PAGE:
The Cardinals got a day off today from practice before doing two more workouts Friday and Saturday, which is the Fan Fest workout. After slamming into each other for three straight days, it’s good to get a reprieve. And to think, with practice just across town at University of Phoenix Stadium, it’s easy to pop home for the day. I know I appreciate it.
“It’s a little bit of everything,” running back Jonathan Dwyer said. “Get your mind away from football for a day. Guys who have family can spend time with their young ones, like myself. Just rest our bodies and come back to work the next day.”
– Speaking of Fan Fest, click here for all the details of the practice.
– What stood out through the first five days of practice? WR John Brown, obviously. Confidence in CB Justin Bethel’s progress. Thinking that TE John Carlson, if he can stay off the injury report, could have a very nice year catching the ball. Kareem Martin is going to have a key role on the defensive line, I think. Michael Floyd is destined to improve on his season a year ago.
– I’m off to Canton tomorrow to cover the induction of cornerback Aeneas Williams into the Pro Football Hall of Fame Saturday. I’ll still have stuff on the blog from both Canton and training camp, and my cohort Kyle Odegard will be the boots on the ground at University of Phoenix Stadium. He did a nice piece on Bobby Massie today. Speaking of Aeneas, I hope you’ve been checking out all the content on the special Aeneas Williams page (azcardinals.com/aeneas). I’ll have a big story on Williams posted tomorrow first thing.
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Ever since the summer, it’s more than just media and fans that have gotten involved in the Patrick Peterson vs. Richard Sherman back-and-forth. So too have Patrick Peterson and Richard Sherman, including this morning after it was known Peterson’s new contract is slightly better than the one Sherman signed earlier this year.
There have been times the tweets (or retweets of others) have been quite a jab. But Peterson said it’s simply fun — although he wouldn’t speak for Sherman.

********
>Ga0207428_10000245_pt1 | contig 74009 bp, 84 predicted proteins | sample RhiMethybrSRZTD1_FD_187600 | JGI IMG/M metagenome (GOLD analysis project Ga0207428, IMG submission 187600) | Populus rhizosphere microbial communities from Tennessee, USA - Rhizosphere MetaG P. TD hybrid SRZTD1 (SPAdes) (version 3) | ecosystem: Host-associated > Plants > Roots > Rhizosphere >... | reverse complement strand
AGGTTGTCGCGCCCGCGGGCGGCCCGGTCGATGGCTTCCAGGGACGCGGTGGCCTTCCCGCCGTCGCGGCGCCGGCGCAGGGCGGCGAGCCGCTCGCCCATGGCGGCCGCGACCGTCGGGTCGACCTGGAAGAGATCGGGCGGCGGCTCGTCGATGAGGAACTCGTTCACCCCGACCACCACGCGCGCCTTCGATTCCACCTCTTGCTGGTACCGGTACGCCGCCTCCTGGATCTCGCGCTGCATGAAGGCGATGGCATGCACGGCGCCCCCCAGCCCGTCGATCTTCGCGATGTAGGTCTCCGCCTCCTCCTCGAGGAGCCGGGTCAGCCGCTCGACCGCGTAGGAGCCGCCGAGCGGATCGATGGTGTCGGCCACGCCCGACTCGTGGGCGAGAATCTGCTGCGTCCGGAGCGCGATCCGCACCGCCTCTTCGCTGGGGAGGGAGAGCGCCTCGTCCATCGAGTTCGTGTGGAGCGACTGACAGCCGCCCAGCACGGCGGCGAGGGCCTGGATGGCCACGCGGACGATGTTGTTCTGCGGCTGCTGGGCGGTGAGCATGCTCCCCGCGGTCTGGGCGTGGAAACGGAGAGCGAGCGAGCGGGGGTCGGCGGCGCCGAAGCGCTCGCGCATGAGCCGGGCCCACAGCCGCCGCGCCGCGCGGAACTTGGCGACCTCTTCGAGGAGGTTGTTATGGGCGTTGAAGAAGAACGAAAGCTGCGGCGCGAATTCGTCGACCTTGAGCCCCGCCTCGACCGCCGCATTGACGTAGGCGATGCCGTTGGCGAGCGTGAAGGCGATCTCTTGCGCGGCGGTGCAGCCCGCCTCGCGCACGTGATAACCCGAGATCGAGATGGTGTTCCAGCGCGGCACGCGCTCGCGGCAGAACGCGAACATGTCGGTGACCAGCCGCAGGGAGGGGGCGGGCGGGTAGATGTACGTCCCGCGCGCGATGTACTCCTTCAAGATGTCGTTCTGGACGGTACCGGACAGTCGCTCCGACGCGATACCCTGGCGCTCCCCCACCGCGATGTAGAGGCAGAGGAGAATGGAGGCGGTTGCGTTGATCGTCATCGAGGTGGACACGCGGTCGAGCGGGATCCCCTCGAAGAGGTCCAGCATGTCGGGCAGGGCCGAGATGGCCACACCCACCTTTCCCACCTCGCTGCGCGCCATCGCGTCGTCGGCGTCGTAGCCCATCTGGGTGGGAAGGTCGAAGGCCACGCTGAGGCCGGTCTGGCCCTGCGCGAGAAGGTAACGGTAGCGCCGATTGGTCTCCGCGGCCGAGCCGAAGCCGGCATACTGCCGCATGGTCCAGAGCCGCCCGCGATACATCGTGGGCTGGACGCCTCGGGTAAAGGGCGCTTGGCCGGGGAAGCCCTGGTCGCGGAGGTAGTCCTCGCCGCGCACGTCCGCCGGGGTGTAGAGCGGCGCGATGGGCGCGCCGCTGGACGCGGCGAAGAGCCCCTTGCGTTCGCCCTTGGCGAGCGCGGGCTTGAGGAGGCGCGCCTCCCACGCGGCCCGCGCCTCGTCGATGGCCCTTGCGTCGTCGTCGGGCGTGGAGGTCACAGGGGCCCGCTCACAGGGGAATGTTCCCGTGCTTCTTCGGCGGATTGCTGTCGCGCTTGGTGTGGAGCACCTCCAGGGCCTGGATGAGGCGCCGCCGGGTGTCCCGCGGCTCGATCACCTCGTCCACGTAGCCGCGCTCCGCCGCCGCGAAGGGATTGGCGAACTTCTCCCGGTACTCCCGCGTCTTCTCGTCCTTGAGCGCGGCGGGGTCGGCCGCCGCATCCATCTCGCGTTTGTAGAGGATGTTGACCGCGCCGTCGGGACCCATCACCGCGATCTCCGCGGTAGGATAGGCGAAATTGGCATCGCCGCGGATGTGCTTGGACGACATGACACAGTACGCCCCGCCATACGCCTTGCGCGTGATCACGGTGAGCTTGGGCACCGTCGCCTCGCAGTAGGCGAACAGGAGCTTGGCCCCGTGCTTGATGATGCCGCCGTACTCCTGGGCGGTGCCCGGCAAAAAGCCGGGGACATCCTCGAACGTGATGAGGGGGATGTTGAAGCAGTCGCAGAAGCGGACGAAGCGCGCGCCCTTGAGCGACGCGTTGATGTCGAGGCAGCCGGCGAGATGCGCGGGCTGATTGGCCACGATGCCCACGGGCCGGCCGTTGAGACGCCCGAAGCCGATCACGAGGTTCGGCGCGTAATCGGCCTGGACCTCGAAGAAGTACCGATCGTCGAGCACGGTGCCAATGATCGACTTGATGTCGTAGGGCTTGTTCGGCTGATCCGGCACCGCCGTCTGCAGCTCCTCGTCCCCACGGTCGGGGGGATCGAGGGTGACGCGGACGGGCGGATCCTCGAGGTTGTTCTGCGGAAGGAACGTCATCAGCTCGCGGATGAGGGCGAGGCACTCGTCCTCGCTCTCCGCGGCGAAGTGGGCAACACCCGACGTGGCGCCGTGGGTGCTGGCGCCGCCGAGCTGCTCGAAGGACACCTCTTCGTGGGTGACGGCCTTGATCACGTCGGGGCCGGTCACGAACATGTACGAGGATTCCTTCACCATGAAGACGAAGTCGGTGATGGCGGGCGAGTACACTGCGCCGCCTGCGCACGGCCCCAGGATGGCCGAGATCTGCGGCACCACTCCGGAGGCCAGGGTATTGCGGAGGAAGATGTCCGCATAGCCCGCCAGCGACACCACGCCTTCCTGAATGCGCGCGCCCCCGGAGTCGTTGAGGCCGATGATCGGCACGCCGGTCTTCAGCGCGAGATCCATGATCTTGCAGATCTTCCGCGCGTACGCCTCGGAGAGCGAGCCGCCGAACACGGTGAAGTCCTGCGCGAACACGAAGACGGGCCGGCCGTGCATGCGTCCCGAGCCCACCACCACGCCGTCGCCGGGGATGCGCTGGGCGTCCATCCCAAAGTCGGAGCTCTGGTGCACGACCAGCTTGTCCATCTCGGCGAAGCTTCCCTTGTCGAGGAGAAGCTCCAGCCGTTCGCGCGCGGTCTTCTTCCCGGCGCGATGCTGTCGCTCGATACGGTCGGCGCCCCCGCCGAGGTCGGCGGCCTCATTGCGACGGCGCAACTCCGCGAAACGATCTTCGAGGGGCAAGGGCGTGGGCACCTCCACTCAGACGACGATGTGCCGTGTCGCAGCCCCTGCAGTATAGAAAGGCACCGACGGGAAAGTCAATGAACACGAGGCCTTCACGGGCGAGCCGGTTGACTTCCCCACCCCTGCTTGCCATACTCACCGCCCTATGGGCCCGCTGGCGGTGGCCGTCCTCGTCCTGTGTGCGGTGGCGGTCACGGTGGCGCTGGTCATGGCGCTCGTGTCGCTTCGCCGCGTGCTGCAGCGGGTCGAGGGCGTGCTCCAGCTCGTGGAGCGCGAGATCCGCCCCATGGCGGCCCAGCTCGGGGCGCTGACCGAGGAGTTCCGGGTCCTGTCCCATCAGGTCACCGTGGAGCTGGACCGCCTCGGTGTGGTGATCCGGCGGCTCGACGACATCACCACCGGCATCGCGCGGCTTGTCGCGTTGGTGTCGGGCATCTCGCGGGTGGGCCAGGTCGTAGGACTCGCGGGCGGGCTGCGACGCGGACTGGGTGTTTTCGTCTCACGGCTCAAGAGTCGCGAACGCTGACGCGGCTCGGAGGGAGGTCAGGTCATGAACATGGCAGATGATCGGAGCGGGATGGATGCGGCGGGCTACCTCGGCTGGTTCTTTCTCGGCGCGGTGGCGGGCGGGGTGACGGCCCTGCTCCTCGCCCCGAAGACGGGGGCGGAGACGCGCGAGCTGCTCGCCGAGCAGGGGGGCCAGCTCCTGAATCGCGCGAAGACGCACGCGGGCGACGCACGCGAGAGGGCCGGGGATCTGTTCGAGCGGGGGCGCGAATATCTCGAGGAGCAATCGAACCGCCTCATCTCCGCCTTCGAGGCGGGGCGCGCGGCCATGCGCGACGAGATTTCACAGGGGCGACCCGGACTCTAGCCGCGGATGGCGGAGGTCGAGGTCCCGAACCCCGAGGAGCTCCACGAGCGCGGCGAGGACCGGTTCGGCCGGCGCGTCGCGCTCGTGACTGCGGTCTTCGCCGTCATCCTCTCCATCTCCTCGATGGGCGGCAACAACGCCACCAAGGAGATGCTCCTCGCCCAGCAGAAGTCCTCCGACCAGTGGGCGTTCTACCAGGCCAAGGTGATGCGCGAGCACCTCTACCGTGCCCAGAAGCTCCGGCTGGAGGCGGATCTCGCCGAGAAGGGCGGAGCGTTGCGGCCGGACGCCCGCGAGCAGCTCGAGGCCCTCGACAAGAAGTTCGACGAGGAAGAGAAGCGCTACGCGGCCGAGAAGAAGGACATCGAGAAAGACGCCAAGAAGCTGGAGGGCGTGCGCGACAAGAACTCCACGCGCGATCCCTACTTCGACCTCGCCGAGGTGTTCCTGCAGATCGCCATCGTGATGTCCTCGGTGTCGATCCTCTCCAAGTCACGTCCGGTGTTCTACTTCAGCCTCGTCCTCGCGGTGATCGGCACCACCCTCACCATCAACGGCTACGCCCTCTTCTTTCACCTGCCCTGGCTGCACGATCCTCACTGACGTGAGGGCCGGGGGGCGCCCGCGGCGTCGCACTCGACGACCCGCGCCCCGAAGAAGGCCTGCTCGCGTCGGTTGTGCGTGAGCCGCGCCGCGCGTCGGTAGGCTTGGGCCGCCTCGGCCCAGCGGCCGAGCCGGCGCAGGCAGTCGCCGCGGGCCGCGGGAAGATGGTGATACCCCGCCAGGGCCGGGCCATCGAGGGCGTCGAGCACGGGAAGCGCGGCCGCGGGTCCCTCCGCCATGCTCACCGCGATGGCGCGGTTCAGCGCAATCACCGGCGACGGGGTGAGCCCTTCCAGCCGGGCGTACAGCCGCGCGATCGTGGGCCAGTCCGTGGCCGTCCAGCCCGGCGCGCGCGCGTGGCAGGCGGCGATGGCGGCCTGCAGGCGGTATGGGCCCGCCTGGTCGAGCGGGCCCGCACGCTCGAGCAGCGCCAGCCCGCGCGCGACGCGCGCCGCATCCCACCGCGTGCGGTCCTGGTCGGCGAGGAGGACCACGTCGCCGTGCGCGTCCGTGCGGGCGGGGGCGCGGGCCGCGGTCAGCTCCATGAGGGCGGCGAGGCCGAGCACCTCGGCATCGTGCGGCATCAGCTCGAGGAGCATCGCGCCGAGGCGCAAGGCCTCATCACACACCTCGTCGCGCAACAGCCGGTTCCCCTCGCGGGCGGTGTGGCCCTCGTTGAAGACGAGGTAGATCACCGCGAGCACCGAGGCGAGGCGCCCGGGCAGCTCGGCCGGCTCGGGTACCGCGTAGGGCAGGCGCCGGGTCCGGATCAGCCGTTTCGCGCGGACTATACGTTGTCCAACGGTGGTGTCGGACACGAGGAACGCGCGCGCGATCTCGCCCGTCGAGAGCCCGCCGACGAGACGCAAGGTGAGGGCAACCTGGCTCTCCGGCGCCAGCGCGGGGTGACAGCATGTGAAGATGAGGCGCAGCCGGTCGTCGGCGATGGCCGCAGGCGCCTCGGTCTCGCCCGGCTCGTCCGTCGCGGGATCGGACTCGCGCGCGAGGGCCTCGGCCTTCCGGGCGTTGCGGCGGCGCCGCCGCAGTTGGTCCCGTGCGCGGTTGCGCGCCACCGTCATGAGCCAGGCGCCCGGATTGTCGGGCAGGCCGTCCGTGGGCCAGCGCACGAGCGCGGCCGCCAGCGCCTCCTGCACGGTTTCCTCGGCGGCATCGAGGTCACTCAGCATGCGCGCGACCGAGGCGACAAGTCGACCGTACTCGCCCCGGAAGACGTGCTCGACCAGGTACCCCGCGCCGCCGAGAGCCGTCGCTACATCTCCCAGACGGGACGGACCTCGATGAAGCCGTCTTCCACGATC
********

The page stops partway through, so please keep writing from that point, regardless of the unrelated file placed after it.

“I don’t how he feels about it, but I think it’s fun, healthy competition,” Peterson said. “I’m having fun with it, sometimes it seems like he’s a little salty with it. I don’t have any problems with Richard. I don’t have any beef with him. I am having fun. I don’t know if he’s having fun. We have had our exchanges over the last month or so and obviously he is still exchanging words this morning, but it is what it is. I have no ill feelings toward Richard. I wish him the best of luck throughout his career and season and I guess it’ll be must-watch TV when we play Seattle.”
Tags: Patrick Peterson, Richard Sherman
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Not a lot newsy out of Bruce Arians’ presser today. Patrick Peterson’s contract and press conference is dominating (and I’ll have that story in a bit). One Peterson thing to pass along from Arians however. He was talking about Peterson’s abilities, and the stats, and B.A. has already made it clear how he doesn’t see how outsiders can truly judge Peterson’s play. He noted how he was watching the Calvin Johnson TD catch from the Lions-Cards game last year, and how whoever was on TV was blaming Peterson for the play.
“There was a pass he gets blamed for, and they are saying lazy technique,” Arians said. “It was zone coverage and the inside guy should have picked it off. Karlos (let it go) through his hands. It’s not his man. The people who watch those things and stat them, they don’t know what we are asking him to do.”